“Easy come, easy go – it was spent. Contrast this to both the Gulf states and the Nordic countries, who invested the proceeds of their natural resources to provide ongoing national income, and one of the defining features of Thatcherism is revealed. On top of the oil revenue binge, many vast state-owned industries were also sold off at knock-down prices. Highlighting her economic extremism, these included natural monopolies like gas, water and electricity; the toll booth economy – which would reach its zenith with Major’s privatisation of the trains – was core Thatcherism. As Tom Mills notes, “These privatisations proved to be hugely profitable for the City of London and represented a massive transfer of wealth from public to private hands”. This wasn’t so much flogging the family silver as flogging the family home and renting it back – a process continued under Blair. Under the sweeping liberalisation she instigated, Britain now owns very little and we instead pay firms – often based overseas – for the privilege of using our own airports and water supplies, to name but two examples.”
While many are keen to correctly point to Gordon Brown’s incompetence at selling a large portion of the UK’s gold reserves at very low prices at the end of the 1990’s these same people, in the main, tend to see no problem in the infinitely more profligate and abhorrent way in which UK oil reserves (it was the only OECD country during the 1980s that was a net-energy exporter) and public assets were dealt with under Thatcher.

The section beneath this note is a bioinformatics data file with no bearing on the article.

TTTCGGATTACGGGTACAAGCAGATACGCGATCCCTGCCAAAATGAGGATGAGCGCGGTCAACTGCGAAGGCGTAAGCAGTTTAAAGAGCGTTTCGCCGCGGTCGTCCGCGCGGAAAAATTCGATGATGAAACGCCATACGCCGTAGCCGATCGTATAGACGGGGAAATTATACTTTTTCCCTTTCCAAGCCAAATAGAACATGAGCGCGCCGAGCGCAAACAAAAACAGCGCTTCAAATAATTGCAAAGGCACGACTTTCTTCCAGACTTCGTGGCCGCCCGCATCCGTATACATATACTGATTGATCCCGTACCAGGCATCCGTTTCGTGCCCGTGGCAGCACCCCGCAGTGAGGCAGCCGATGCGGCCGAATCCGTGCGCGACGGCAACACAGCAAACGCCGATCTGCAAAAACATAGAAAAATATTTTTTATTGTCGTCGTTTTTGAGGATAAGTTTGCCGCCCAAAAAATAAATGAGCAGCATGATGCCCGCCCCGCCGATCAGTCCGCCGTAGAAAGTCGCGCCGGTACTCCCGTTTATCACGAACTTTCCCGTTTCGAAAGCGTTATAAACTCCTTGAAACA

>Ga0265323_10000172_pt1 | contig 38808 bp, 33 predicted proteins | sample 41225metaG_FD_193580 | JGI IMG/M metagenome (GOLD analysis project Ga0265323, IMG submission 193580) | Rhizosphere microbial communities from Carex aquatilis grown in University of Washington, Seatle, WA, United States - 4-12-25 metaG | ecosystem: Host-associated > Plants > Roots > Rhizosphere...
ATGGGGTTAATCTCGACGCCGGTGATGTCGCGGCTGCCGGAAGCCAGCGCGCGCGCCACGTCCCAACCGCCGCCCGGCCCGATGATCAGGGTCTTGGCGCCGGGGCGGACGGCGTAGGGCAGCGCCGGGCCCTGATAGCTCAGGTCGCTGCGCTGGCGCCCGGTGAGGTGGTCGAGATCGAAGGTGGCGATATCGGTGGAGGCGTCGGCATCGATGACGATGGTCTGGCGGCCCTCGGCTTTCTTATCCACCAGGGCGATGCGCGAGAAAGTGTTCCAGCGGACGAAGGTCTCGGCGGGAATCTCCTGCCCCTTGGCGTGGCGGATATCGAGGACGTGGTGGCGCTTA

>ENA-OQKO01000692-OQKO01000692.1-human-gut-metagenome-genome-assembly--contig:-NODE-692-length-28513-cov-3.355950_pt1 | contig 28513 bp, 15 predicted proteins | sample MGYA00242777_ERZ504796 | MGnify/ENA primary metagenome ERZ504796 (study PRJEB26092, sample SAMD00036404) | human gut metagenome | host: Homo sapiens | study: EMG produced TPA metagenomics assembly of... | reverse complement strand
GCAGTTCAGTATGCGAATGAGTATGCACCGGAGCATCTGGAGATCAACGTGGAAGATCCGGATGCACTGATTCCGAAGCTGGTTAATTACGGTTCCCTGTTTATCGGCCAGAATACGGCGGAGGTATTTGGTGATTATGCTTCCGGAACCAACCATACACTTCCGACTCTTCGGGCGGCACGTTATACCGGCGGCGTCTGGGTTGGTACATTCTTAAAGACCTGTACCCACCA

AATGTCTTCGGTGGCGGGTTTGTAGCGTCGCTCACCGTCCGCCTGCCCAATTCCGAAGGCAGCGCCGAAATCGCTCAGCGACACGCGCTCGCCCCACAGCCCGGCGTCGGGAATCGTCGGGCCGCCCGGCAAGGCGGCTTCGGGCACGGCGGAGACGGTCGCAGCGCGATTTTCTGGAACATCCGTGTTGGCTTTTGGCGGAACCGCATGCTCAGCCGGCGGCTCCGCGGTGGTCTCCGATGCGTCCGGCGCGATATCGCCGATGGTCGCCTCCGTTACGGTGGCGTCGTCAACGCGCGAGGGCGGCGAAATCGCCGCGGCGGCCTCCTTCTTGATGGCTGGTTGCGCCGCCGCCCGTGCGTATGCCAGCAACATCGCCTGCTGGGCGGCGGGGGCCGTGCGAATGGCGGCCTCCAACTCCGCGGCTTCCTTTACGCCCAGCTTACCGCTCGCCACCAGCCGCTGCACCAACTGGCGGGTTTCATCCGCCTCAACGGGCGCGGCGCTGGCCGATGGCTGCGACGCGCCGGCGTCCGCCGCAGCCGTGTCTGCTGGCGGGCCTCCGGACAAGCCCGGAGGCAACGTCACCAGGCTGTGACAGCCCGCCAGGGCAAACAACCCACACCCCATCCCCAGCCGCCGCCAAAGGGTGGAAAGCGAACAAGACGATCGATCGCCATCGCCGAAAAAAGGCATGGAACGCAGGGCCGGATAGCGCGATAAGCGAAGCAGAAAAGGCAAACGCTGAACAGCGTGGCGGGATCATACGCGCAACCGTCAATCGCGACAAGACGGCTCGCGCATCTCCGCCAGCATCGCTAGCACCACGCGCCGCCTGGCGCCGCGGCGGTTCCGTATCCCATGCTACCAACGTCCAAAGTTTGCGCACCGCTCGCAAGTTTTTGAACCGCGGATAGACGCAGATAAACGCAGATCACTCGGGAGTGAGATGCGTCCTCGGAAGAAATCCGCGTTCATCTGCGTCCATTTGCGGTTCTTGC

In her first budget Thatcher slashed income taxes but in order to pay for the revenue loss she simaltaenously increased the Value Added Tax from 8% to 15%. As Bruce Bartlett, a former policy adviser to Reagan and George H. W. Bush, notes, taxes as a share of the economy actually increased under Thatcher – the only difference being they were increasingly indirect forms of non-income based taxation.
The defining characteristic of the Thatcher regime was profound economic mismanagement as much as any flagrant and perfidious disdain for the working class. This is evident from the massive inflation peaks in the early and late 1980s to the deliberate neglect of British manufacturing, the ever widening trade deficits; and the fact that her government ran constant budget deficits in all but two of the years for which she was Prime Minister (in fact the 1988 and 1989 budget surpluses are the only Tory budget surpluses recorded since 1973).
Geoffrey Howe abolished Britain’s exchange controls in 1979, allowing more capital to be invested in foreign markets, and the Big Bang of 1986 removed many restrictions on the London Stock Exchange. The Thatcher government encouraged growth in the finance and service sectors to compensate for Britain’s ailing manufacturing industry. These changes lay many of the foundations for the specificities of the UK’s experience of the 2008 GFC and beyond.
While preaching a gospel of self-reliance one of the legacies of the Thatcher years was the formation of a huge rentier class in the UK which found its configuration in the selling off of social housing, changes in housing benefit, and the purposeful (and still ongoing) inflation of the housing bubble. Offering just one example by way of a single borough in London we now know that one-third of all houses sold under right-to-buy are now owned by private landlords according to the GMB.
When Thatcher entered office 13% of the UK lived below the poverty line (60% of median income) this figure was 22.2% when she left office in 1990.